African Immigrants Experience Hardest Landing

African immigrants experience hardest landing
Jobless rate four times higher than in Filipino or Canadian-born populations

Charles Lewis
National Post
Canwest News Service
Published: Thursday, February 14

TORONTO – Immigrants from Africa are having the hardest time of any major immigrant group integrating into the Canadian workforce.

“Immigrants born in Africa experienced difficulties in the labour market, regardless of when they had landed,” Wednesday's Statistics Canada report on immigrant labour said.

“In 2006, the estimated 70,000 very recent African-born immigrants had an unemployment rate of 20.8 per cent, more than four times higher than that of the Canadian-born.”

It also showed that very recent immigrants from the Philippines fared the best, having unemployment rates almost identical to the Canadian rate.

The study placed immigrants, ages 25 to 54, into three groups: very recent, those landing here between 2001 and 2006; recent, those landing between 1996 to 2001; and established, those who have been here more than 10 years.

Very recent immigrants from Asia had 11.1-per-cent unemployment, from Latin America 10.5 per cent and from Europe 8.4 per cent.

Once Africans have been here more than 10 years, the percentage of unemployment drops to 7.6 per cent, still 55 per cent more than the Canadian-born population.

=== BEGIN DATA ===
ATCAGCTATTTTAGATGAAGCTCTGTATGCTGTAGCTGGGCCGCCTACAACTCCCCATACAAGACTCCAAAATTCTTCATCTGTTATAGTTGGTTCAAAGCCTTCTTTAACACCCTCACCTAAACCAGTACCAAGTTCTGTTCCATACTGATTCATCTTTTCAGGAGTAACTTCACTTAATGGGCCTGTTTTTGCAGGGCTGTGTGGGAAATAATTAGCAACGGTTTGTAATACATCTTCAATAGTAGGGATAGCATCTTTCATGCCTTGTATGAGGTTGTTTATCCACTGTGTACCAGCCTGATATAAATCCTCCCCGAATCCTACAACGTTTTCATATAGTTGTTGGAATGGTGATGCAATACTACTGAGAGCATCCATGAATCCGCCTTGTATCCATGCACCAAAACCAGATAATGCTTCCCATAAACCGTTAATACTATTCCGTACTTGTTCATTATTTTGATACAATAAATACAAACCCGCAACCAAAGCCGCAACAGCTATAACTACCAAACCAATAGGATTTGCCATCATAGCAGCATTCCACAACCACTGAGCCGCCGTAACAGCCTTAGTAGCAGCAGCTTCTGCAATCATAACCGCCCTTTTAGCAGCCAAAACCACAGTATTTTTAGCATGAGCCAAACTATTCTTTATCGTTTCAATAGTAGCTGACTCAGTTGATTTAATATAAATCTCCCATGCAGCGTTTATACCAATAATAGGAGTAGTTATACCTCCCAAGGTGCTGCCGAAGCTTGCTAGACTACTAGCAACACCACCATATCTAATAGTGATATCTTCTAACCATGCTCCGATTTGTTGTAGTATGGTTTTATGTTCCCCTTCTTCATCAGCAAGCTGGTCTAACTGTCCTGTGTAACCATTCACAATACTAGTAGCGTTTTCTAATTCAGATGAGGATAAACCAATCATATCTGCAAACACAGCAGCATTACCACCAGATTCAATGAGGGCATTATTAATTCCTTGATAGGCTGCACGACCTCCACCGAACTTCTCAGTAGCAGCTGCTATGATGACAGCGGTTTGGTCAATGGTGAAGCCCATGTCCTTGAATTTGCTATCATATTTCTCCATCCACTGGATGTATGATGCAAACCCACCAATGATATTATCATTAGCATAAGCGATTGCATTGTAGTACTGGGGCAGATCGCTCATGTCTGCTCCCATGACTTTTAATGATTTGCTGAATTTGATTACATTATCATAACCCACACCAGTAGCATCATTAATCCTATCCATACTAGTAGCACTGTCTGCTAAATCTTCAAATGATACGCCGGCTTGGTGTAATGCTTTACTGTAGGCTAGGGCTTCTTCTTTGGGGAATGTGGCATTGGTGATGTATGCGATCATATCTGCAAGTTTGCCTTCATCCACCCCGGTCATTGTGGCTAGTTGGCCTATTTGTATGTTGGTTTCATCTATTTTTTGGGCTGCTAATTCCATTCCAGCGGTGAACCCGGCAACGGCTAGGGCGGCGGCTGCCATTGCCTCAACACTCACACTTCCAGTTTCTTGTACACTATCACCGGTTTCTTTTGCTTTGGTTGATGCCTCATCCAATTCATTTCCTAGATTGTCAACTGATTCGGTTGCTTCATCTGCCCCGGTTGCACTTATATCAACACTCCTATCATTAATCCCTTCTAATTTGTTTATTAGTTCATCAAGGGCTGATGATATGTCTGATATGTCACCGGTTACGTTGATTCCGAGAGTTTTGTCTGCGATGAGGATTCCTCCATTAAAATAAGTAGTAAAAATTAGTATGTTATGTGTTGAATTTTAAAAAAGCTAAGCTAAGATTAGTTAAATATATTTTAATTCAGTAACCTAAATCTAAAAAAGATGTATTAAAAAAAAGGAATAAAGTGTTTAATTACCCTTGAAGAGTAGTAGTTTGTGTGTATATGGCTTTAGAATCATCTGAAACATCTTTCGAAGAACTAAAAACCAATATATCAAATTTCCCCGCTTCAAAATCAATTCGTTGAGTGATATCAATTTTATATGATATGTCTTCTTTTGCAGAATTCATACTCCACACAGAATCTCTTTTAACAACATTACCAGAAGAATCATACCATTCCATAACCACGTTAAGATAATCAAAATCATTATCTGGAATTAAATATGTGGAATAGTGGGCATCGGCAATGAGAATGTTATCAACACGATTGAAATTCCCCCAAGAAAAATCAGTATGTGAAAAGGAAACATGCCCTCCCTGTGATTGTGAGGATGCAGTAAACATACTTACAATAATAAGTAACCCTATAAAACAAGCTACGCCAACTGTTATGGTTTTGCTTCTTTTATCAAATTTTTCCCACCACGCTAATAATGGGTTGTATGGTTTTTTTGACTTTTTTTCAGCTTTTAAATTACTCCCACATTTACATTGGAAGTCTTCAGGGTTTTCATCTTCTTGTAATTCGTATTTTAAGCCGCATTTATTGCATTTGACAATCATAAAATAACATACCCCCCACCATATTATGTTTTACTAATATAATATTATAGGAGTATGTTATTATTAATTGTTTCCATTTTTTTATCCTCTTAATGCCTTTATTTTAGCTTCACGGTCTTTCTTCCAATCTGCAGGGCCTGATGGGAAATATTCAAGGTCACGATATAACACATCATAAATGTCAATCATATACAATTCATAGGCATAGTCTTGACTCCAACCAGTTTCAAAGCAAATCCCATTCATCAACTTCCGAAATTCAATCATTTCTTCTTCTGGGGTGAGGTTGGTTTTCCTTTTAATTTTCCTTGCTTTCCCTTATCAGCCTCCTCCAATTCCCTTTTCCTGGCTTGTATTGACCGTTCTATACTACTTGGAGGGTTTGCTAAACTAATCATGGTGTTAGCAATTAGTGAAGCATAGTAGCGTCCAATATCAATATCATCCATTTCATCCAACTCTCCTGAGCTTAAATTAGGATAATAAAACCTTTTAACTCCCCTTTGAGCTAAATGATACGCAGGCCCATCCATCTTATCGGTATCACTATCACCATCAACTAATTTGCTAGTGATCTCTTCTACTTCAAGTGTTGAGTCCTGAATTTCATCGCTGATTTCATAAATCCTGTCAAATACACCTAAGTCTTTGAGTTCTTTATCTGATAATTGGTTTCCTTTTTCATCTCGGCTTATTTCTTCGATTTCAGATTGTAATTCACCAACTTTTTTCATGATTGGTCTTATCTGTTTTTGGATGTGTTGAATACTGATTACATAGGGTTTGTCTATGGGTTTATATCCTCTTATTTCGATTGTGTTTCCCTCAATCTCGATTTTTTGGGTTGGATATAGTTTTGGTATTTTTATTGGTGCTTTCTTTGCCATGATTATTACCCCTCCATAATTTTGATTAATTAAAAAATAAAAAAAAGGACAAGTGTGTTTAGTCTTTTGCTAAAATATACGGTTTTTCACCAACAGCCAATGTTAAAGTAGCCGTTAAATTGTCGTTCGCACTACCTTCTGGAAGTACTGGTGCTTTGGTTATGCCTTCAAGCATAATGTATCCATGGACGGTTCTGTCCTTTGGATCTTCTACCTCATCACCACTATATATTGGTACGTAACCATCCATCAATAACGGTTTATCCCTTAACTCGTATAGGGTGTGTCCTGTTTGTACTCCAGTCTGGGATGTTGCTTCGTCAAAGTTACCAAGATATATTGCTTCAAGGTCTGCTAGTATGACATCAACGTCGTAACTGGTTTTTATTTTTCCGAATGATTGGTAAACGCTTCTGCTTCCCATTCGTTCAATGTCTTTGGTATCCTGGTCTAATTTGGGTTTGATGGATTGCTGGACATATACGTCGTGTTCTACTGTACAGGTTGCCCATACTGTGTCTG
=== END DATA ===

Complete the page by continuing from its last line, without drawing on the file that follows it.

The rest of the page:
One factor that hurt the overall African employment numbers is that a little more than 20 per cent of very recent immigrants are refugees.

Ahmed Hussein, president of the Canadian Somali Association, said he is disappointed in the labour numbers, but he is not surprised. He said most Somalis, many of whom have fled civil war and do not speak English, experience a “hard landing” when they come to Canada.

“There isn't that chain migration that happens with more established community like Ukrainians or Jews,” he said. “There's less support … .”

They also have nothing to go back to, says Charles Beach, a professor at Queen's University who has taught courses on applied labour market analysis and immigration policy.

“That group more than any other are the sink-or-swim group,” he said. “They know Canada is much better than where they come from.”